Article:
Piercy & Company has won permission for an amended extension of a shared office building in Islington after its first attempt failed to impress a local design panel
The London practice will add a storey to Leroy House in north London, as well as five storeys over its car park, after councillors approved reworked plans.
The decision represents success at the third attempt for client Workspace Group after plans by HLM were rejected in 2016 and Piercy & Company’s first application was deferred in 2017.
Islington’s design review panel asked to see a revised scheme in a letter dated June 2017 saying the roof extension in Piercy & Company’s initial proposals could be ‘more clearly articulated and detailed’ with ‘less aggressive’ massing.
Changes made by the practice included setting back the south-western corner of the roof extension and removing the north-eastern section entirely. A central recessed terrace was added within the northern elevation of the extra storey, and a darker bronze colour was used on the façade.
The design panel said the cumulative effect of the improvements resulted in a scheme of a ‘sufficient quality to be supported’ subject to further modelling and detailing of the western extension.
Planning officers recommended approval of the plans, and councillors voted to grant consent.
Model of south eastern corner of Leroy House - Piercy & Company’s approved plans 2018
Source: Jack Hobhouse
The scheme will provide an extra 1,888m2 of office, workshop and studio space with an ancillary café as well as hard and soft landscaping. Minor internal layout changes will also take place to improve facilities and accessibility for existing tenants.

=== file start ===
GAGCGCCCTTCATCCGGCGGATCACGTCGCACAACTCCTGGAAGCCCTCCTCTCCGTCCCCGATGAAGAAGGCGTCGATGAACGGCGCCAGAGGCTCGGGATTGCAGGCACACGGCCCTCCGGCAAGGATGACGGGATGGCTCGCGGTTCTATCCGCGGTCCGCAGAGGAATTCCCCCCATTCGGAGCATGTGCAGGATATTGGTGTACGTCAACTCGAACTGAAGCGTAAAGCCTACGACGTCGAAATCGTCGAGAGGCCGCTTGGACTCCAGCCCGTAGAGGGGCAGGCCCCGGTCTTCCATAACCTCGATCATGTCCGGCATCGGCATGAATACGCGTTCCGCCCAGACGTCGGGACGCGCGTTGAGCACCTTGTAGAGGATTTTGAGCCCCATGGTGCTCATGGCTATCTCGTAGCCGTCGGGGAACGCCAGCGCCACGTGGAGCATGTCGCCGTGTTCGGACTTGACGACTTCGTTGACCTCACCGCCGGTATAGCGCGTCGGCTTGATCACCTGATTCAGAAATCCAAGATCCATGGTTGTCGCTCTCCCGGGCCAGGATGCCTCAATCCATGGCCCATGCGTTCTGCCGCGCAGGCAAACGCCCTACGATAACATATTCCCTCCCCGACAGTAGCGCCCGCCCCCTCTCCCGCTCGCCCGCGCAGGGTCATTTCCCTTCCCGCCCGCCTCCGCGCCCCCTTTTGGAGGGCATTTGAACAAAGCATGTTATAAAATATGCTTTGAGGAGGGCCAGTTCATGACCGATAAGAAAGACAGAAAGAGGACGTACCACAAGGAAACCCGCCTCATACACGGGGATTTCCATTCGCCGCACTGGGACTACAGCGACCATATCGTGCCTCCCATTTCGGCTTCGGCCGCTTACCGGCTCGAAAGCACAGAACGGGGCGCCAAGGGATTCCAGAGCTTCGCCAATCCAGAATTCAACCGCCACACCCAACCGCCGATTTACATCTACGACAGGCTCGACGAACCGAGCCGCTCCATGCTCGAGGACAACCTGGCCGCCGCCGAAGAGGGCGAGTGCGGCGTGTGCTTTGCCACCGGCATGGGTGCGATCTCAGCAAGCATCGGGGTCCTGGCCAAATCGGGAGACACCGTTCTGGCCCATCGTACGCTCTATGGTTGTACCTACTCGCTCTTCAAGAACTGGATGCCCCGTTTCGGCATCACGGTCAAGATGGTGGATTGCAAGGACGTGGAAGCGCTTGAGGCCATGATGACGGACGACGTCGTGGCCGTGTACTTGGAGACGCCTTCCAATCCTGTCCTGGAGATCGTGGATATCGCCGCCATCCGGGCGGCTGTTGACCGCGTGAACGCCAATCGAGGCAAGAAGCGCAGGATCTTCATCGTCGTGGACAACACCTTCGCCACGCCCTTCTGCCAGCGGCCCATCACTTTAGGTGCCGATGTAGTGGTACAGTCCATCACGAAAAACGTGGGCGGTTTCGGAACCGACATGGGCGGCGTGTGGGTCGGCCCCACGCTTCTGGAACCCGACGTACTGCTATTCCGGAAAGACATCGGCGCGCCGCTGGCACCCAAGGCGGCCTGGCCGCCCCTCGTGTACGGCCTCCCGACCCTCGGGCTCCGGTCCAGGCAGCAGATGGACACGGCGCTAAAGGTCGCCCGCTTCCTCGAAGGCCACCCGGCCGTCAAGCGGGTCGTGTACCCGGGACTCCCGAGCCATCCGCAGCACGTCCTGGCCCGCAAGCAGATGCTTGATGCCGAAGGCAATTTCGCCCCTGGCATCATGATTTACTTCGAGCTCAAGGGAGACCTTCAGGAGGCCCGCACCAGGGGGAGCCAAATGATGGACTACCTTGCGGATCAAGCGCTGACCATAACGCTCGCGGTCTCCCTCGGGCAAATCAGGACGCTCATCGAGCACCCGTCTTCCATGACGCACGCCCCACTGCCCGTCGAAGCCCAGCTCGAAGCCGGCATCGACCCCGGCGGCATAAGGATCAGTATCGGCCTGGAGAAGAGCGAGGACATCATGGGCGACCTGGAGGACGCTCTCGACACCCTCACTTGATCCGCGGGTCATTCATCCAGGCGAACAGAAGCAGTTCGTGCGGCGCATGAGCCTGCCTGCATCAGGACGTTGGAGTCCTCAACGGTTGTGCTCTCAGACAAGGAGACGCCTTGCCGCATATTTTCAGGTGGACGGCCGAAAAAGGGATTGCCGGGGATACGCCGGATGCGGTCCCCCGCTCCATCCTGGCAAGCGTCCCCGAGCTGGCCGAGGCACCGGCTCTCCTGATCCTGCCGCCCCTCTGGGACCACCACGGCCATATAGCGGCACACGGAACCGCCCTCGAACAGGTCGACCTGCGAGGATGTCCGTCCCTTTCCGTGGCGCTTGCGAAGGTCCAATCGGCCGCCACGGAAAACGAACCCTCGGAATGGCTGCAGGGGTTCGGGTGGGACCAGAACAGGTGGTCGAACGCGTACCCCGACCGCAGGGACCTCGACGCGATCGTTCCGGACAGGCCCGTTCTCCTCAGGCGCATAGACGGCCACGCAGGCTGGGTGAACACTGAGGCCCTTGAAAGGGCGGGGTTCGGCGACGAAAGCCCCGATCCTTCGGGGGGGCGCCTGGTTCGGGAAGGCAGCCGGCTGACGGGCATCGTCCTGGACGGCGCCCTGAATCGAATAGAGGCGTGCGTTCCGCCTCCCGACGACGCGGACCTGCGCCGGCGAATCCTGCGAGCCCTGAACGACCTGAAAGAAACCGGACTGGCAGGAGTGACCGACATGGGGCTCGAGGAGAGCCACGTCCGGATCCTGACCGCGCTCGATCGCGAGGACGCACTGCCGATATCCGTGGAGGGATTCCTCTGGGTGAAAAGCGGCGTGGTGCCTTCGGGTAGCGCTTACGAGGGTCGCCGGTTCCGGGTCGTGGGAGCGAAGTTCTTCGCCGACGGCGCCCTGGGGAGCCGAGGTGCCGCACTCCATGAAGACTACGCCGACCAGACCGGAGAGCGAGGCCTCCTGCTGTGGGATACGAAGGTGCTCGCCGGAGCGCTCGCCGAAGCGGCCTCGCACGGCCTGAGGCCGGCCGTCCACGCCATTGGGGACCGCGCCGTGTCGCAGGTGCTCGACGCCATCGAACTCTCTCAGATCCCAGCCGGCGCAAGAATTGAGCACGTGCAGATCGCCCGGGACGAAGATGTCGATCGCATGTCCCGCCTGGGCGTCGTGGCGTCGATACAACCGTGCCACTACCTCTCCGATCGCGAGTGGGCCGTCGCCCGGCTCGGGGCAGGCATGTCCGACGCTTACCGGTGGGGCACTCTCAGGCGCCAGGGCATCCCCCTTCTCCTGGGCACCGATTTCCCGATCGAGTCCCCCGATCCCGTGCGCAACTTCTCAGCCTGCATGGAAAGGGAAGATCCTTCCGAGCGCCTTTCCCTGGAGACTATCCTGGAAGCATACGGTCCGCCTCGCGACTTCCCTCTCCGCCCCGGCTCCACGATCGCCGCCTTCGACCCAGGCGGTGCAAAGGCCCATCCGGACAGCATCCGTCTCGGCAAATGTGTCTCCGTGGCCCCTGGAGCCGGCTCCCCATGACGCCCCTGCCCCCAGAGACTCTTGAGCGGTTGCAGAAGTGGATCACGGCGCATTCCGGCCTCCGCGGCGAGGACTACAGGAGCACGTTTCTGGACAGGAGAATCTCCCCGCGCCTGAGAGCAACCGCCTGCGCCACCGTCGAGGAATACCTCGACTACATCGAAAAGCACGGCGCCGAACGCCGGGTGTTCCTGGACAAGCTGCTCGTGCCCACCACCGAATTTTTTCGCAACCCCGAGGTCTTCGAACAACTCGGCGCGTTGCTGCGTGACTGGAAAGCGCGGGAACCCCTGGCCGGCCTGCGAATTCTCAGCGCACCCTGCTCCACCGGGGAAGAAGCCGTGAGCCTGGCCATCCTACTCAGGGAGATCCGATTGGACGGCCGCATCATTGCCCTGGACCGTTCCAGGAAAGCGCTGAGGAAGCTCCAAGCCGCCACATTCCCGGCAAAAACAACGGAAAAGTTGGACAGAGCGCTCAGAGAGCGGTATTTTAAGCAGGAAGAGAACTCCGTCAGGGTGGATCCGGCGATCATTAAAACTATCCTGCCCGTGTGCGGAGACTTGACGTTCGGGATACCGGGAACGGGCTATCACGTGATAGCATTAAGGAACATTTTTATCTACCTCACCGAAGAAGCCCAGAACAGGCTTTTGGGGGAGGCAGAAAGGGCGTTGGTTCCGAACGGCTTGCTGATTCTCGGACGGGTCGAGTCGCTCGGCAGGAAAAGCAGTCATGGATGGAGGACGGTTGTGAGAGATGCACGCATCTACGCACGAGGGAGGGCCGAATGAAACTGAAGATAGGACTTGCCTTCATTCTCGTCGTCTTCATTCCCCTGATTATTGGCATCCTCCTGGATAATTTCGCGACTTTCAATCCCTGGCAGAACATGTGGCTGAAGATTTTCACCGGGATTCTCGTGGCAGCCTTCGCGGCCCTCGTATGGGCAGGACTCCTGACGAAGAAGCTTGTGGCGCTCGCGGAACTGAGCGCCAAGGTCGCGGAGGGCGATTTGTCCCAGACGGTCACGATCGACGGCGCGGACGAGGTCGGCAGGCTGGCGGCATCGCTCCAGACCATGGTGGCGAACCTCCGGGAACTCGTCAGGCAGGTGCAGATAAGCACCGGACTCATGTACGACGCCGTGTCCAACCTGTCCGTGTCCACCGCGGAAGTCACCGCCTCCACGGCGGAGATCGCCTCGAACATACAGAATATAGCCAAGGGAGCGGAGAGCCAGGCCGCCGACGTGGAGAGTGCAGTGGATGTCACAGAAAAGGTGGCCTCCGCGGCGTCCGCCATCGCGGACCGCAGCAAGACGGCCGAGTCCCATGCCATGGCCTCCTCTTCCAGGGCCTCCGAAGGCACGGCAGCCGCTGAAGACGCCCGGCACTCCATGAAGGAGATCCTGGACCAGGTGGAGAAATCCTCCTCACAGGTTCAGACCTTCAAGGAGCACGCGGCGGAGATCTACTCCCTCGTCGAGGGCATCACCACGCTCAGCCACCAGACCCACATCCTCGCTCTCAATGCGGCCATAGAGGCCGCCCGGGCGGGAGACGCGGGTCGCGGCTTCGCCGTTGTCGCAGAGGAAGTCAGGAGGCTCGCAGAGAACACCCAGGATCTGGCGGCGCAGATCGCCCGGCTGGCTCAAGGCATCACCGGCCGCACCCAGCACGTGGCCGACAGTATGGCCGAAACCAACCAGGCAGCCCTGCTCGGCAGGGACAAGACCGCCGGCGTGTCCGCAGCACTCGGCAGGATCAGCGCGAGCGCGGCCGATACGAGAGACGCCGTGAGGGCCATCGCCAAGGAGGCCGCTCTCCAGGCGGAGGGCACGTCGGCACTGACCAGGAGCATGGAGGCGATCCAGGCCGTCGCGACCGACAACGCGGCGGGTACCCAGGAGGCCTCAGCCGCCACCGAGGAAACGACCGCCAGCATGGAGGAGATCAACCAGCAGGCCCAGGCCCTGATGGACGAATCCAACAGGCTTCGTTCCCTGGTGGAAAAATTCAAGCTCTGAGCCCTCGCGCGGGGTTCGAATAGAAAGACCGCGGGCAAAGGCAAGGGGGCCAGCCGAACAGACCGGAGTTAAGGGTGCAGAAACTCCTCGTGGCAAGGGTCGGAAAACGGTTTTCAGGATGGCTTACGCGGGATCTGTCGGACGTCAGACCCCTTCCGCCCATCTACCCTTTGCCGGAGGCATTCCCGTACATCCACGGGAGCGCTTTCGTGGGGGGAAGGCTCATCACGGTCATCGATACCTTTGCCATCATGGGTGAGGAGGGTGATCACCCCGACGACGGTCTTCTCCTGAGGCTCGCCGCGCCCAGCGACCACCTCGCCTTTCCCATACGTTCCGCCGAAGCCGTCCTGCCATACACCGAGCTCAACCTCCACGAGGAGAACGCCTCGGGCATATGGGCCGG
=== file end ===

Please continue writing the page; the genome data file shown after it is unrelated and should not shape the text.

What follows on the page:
Piercy & Company said it ‘drew from the architectural language of the Grade II*-listed St Paul’s church opposite and the setting of Canonbury Conservation Area’.
The practice added: ‘Simple, contemporary forms are punctuated by carefully located glazing which responds to views and overlooking and gives the building a more civic and generous feel.
‘A light warm brick picks up the texture and modulations of the existing building façade and references the colour of the white Gault brick of St Paul’s. The warmth of the material palette is enhanced by articulation of the façades and fenestration with a level of detail that works at both urban and human scale.’
Director Stuart Piercy said: ’The project carefully works with solid and void to be both a good neighbour while also making a much more positive connection with the public realm.
’The form and proportion are borrowed from the existing composition of Leroy House and, more abstractly, from St Paul’s Church.’
Piercy & Company approved proposals for Leroy House ground floor cafe and reception
Source: Piercy & Company